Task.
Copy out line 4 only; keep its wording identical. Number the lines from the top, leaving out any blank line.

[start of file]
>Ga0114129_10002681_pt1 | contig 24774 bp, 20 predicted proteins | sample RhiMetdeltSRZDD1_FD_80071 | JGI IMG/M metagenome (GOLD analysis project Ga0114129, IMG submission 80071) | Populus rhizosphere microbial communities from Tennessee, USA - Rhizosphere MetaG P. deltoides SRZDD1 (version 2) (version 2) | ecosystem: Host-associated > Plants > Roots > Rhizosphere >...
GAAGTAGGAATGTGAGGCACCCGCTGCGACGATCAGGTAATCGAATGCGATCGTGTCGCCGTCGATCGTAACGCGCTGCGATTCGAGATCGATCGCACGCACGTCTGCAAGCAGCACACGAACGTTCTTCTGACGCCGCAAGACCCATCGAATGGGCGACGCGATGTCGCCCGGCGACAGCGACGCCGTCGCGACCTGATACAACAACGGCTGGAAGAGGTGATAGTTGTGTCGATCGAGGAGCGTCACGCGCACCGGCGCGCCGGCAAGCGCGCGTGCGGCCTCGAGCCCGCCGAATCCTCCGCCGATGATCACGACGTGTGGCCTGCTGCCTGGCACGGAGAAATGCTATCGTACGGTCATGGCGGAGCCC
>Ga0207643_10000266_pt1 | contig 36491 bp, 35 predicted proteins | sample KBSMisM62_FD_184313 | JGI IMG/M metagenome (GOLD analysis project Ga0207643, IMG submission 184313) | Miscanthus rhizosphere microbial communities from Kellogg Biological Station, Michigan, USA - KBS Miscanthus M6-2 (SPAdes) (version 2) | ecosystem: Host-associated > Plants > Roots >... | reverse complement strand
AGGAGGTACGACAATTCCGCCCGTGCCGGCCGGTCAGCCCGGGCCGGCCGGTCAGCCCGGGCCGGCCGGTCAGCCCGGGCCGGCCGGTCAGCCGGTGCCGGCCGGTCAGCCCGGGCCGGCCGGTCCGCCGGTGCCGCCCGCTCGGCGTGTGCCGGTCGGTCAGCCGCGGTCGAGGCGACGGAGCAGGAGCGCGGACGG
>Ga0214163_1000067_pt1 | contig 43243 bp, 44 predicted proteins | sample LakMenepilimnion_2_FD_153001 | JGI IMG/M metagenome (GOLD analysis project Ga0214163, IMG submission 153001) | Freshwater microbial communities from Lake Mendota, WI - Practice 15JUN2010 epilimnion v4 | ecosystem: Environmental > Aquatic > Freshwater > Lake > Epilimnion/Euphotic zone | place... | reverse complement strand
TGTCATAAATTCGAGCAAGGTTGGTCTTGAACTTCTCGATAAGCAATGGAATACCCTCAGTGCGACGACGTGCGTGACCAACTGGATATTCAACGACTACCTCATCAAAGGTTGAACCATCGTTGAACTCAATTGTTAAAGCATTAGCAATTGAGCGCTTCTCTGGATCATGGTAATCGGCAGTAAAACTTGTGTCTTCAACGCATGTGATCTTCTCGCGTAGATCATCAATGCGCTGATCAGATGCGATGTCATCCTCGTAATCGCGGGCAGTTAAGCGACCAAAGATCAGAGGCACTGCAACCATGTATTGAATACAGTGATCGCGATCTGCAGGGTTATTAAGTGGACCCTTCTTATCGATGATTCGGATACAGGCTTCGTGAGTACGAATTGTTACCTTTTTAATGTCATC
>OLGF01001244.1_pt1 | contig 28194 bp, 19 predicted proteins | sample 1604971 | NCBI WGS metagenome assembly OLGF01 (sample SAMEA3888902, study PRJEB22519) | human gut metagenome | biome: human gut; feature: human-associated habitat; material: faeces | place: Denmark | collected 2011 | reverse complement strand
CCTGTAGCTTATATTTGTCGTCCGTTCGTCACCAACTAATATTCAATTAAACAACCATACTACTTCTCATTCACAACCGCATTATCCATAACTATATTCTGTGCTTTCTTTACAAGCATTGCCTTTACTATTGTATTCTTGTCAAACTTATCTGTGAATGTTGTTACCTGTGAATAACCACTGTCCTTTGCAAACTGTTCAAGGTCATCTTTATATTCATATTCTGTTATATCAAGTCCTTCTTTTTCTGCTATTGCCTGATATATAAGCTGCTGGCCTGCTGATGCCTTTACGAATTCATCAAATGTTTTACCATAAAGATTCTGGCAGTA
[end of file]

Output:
AGGAGGTACGACAATTCCGCCCGTGCCGGCCGGTCAGCCCGGGCCGGCCGGTCAGCCCGGGCCGGCCGGTCAGCCCGGGCCGGCCGGTCAGCCGGTGCCGGCCGGTCAGCCCGGGCCGGCCGGTCCGCCGGTGCCGCCCGCTCGGCGTGTGCCGGTCGGTCAGCCGCGGTCGAGGCGACGGAGCAGGAGCGCGGACGG